My name is Angus McLaren, I’m a photographer, and I live in Melbourne with my wife Michelle.
The first camera I ever owned was completely plastic and very flimsy. You wound the film forward using a sliding button on the right hand side of the camera.
Then, when I was in fifth grade, my uncle started to teach me how to use his SLR camera. I remember how it was difficult at first to focus on the light meter inside the camera and to align the two halves of the focus circle so that everything was in focus. I remember taking my first landscape shots around the farm of my uncle’s friend. The first photo my uncle ever printed and gave to me was of an old miner’s shed near the abandoned coalmines in the Chichester State Forest. I still have that photo to this date.
These days, photography to me is more than just taking a picture. To me, photography is about conveying something to the viewer: something unexpected.
Two of my favourite photographers are Max Dupain, who actually taught my uncle how to use a camera, and the ever-awesome landscape photographer, Ken Duncan. My grandmother lived next to Max Dupain’s daughter for many, many years. I remember the day he passed away. I was about to go to school, where my first lesson of the day was photography. I confided the news to my photography teacher. It was a strange, sad experience. That day, I realised that I’d never have the chance to meet my idol.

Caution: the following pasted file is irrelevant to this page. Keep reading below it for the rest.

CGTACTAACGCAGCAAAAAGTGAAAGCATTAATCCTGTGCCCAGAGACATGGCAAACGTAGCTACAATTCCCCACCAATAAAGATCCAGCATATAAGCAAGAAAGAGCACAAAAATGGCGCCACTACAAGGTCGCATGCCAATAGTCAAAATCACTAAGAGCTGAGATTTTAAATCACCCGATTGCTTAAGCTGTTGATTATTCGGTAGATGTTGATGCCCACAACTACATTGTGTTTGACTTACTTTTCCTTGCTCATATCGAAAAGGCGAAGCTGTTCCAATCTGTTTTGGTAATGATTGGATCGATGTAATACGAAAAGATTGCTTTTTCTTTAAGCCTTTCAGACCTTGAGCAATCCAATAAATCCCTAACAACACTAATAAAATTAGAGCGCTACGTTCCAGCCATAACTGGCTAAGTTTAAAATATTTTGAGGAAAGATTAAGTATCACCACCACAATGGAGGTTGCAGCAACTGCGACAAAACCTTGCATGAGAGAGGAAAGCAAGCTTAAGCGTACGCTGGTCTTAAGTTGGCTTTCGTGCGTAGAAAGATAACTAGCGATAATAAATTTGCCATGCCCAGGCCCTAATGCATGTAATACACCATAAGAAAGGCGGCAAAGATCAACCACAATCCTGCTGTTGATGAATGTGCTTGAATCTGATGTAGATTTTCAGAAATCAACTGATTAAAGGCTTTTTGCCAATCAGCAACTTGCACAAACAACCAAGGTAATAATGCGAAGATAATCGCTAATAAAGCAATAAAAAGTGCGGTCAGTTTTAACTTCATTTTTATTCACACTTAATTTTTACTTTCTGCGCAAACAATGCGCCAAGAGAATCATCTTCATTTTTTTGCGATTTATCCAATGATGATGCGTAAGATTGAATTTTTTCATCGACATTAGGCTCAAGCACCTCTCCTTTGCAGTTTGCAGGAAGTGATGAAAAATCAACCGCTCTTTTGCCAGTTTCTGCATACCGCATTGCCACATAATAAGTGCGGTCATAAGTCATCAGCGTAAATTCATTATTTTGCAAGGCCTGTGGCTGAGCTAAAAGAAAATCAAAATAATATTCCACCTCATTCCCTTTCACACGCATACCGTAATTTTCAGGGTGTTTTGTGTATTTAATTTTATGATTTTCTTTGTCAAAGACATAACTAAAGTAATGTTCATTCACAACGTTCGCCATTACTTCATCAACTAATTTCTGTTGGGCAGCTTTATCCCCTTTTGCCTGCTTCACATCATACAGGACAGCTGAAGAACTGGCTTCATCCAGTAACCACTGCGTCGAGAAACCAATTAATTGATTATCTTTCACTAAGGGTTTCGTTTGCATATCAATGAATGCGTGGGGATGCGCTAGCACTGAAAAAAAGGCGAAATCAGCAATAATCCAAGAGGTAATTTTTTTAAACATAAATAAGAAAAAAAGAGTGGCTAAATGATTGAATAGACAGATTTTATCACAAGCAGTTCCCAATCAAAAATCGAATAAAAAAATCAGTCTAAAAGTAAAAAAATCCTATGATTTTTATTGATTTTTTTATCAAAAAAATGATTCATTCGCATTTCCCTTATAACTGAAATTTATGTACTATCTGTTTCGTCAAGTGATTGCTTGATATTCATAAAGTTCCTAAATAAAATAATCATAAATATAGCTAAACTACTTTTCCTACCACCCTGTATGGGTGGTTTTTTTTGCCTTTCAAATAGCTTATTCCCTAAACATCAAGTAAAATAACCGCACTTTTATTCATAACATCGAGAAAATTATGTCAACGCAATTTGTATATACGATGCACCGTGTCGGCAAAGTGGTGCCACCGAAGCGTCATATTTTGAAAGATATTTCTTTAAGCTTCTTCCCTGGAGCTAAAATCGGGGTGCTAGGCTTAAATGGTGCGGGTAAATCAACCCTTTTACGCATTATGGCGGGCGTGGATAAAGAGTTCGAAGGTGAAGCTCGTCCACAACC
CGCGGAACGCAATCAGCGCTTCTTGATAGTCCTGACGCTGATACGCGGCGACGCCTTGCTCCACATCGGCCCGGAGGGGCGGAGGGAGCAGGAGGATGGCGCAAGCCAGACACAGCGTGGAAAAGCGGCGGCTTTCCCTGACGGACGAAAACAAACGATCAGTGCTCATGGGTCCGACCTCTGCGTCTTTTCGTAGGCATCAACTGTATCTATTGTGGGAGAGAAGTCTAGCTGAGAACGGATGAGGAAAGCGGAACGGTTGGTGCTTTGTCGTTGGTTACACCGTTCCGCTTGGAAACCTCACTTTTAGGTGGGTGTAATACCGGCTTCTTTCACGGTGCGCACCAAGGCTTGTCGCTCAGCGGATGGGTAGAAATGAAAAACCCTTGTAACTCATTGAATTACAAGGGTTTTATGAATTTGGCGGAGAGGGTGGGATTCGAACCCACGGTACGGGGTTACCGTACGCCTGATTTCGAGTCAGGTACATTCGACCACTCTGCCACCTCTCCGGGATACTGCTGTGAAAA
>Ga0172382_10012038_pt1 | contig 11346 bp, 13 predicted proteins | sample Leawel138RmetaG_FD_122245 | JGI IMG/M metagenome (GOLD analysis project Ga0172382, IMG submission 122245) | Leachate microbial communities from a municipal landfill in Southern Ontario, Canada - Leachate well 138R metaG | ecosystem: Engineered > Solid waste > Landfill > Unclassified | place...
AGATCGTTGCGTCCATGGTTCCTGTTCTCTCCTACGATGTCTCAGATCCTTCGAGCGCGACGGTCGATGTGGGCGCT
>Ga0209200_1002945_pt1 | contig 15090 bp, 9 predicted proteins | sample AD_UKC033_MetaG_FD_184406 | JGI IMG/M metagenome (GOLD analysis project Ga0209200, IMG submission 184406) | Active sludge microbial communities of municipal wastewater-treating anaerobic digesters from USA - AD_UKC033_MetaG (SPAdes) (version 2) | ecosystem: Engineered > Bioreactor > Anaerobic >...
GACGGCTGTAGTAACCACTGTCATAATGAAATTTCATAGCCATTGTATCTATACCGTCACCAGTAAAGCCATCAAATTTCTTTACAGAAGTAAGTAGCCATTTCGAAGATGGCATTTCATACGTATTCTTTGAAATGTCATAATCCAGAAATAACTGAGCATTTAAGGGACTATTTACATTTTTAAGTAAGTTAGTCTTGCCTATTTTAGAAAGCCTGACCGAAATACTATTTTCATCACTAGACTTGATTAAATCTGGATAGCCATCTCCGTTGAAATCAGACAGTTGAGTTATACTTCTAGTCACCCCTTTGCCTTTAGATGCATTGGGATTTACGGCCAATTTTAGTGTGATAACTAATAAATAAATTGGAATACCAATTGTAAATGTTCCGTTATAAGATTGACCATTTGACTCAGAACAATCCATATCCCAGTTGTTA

Later in life, I discovered the landscape works of Ken Duncan. I’ve never had the chance to speak with Ken Duncan, but one day, I’d love to let him know how much the beauty and colour of his landscape work inspires me.
My first ever SLR was an entry-level Pentax P30t I took to America on student exchange. My very first foray into digital was a little disastrous – a one megapixel Kodak that was slower than a turtle. I stepped up to a PowerShot A70 that gave me the options of an SLR style camera in a point and shoot but I could never be that creative with it. I then switched to a full digital SLR, but again at the basic end of digital SLRs. Then finally in 2009 I switched to the Olympus E-30. Each year I add a new lens or set of filters to my kit.
My favourite style of photography is landscape and also black and white. A lot of my schoolwork in photography was black and white, which I also learnt to develop.